The Orion spacecraft successfully reaches the equator of its mission to the moon

The Orion spacecraft successfully reaches the equator of its mission to the moon

Selfie taken by Orion with a camera mounted on one of its solar panels on the third day of the Artemis I mission. / nasa

Science | Space

It has broken the distance from Earth record set by Apollo 13 and is performing so well that seven new targets have been added to test the vehicle's systems.

Elena Martin Lopez

This Monday, half of the Artemis I mission, which began on November 16 and will end on December 5, has been successfully completed. In a press conference offered from NASA's Johnson Space Center in Houston, spokespersons for the US agency have updated the status of the uncrewed flight test and have celebrated that everything is going better than expected.

Its administrator, Bill Nelson, said: "Our teams have been very busy this holiday weekend (it coincided with the Thanksgiving celebration) due to the extraordinary success of the Artemis I mission, which has already completed a series of historical events. On Friday, for the first time, a human-carrying spacecraft successfully entered distant lunar orbit."

There it will stay for a week to test the systems in a deep space environment, some 64,300 kilometers from the lunar surface, before beginning the return journey to Earth. "Later on Saturday, Orion broke the record for the distance such a spacecraft has been from Earth," Nelson added. The previous one was established by the Apollo 13 mission, when moving 400,000 km away from our planet. Orion has moved away almost 435,000 km.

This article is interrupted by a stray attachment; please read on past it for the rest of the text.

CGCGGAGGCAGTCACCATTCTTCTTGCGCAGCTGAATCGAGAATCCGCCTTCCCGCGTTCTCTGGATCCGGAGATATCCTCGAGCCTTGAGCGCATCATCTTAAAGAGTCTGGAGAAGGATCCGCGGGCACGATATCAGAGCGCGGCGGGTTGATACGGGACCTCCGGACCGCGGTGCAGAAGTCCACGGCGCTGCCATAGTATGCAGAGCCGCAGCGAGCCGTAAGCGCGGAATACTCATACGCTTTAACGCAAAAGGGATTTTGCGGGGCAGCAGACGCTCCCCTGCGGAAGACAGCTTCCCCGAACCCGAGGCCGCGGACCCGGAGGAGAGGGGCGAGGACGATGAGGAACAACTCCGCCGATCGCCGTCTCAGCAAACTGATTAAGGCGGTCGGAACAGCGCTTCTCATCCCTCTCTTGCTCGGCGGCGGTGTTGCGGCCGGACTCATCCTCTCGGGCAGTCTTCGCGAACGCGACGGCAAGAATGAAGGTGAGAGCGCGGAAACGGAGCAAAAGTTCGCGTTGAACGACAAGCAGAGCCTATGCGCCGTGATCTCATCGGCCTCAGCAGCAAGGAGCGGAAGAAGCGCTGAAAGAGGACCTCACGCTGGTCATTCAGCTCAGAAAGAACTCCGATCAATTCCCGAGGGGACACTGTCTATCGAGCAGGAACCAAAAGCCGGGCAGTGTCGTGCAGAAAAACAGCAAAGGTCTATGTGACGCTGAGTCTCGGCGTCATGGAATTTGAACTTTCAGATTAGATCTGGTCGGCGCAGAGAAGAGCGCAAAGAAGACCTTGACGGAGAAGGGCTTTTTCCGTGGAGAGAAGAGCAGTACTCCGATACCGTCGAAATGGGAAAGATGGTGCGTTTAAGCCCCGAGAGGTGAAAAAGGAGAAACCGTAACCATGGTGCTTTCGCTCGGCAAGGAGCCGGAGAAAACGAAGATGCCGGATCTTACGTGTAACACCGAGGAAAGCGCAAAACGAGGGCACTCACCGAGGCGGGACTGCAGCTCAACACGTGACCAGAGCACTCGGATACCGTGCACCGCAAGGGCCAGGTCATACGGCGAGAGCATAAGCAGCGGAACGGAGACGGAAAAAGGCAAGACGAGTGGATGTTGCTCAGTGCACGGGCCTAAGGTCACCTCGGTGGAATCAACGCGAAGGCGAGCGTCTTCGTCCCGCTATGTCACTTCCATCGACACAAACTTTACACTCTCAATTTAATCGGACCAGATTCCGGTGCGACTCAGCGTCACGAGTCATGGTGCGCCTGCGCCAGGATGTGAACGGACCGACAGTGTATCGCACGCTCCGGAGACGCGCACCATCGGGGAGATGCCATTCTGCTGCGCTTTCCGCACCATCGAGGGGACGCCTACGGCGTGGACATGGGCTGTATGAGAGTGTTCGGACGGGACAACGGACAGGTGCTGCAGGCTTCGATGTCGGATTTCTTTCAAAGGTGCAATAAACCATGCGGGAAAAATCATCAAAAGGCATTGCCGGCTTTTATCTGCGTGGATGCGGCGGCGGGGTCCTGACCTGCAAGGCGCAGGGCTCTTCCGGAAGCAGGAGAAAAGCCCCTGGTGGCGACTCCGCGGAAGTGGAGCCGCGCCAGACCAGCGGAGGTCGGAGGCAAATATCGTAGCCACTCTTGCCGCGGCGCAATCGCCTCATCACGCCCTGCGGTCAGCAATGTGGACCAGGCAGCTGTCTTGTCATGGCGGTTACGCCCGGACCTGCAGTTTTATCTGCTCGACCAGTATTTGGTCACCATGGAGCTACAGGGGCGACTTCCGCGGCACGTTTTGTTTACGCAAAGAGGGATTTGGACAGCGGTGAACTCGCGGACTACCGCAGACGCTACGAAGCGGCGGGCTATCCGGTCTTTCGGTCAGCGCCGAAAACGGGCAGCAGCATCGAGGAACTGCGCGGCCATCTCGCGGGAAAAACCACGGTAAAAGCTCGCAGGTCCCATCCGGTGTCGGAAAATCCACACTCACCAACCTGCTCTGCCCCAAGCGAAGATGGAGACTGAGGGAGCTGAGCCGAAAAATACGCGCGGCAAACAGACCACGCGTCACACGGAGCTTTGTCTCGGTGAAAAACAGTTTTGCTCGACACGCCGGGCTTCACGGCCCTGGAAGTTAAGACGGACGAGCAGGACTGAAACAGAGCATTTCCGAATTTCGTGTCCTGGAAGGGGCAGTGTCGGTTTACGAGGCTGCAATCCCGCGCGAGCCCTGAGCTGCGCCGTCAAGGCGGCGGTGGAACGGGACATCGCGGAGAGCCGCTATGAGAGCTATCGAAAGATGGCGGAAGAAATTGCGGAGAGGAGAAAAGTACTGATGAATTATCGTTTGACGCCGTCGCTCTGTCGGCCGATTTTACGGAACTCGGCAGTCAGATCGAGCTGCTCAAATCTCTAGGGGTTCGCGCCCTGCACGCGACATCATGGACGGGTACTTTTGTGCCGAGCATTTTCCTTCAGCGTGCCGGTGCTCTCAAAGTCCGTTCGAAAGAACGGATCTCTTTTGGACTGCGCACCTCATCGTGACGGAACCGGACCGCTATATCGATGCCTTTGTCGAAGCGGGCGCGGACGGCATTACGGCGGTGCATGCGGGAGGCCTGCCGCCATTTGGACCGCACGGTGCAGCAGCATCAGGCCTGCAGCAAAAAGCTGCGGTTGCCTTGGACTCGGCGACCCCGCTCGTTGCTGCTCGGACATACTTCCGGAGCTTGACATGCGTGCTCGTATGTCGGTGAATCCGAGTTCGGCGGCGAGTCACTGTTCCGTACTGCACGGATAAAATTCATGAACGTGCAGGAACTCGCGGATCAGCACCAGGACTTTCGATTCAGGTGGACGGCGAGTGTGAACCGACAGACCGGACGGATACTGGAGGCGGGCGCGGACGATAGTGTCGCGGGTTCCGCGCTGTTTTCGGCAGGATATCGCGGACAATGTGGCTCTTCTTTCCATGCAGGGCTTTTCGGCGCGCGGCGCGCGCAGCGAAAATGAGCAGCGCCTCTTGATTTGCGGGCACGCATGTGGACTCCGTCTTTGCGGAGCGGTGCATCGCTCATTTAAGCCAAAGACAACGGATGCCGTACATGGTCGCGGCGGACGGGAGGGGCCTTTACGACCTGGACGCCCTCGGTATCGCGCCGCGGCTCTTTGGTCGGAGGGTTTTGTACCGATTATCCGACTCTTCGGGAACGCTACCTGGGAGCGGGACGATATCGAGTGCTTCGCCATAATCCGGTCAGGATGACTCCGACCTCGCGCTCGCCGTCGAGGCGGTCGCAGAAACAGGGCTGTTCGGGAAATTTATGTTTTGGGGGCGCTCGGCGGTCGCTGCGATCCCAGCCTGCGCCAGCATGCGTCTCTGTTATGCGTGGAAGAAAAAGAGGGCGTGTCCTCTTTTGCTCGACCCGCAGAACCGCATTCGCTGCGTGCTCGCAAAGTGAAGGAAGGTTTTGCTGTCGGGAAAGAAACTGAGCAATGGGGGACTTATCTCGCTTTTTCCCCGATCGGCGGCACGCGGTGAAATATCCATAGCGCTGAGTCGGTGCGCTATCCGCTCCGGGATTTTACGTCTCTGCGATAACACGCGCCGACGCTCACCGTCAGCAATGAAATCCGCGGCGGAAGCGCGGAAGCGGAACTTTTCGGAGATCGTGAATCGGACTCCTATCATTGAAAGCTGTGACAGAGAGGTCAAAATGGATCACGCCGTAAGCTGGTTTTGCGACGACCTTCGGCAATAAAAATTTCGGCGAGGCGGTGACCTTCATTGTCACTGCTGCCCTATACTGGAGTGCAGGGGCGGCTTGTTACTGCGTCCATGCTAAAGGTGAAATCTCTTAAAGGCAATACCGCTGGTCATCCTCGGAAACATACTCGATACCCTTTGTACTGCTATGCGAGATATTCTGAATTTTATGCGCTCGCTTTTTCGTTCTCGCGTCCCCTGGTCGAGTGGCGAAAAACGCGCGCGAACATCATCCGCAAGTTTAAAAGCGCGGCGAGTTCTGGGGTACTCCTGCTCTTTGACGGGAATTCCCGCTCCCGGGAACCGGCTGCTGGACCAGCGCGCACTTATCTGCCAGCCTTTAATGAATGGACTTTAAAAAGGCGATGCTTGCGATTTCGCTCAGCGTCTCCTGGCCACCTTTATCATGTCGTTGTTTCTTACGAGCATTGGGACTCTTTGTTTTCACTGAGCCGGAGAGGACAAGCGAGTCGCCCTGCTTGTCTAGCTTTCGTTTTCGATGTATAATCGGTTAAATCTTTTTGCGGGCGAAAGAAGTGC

For his part, Mike Sarafin, manager of the Artemis I mission, has celebrated that the good performance of the mission has allowed the addition of new objectives, which were not foreseen, to test the vehicle's systems. “The midpoint in this mission provides us with the opportunity to add seven new targets to the 124 initially agreed upon. That will allow us to further characterize the thermal environment of the spacecraft and its propulsion system, to see what our margins are and where we need to focus our efforts, in order to reduce risks and implement that wisdom on the next crewed flight," he said. .

“The effort we are making now to get the real-time data on the performance of the vehicle and the environment is very valuable, because it is what will allow us to update the models we have and know exactly how the ship works so as not to make mistakes in the future. », seconded Rick LaBrode, flight director at NASA Johnson Space Center.

Sarafin has also stated that "there have been some small technical problems, but none of the anomalies are major." Likewise, he has announced that the recovery operations team of the United States Navy has begun preparations and training to recover the ship's equipment once it falls into the Pacific Ocean, off San Diego, on December 11.

Artemis I is the first step in exploring the extreme environment of deep space around the Moon before the Artemis II mission, scheduled for 2024, does the same with a crew on board. The Artemis program includes a total of four missions, each one more complex, whose objective is to return humans to the moon and, from there, make the jump to Mars.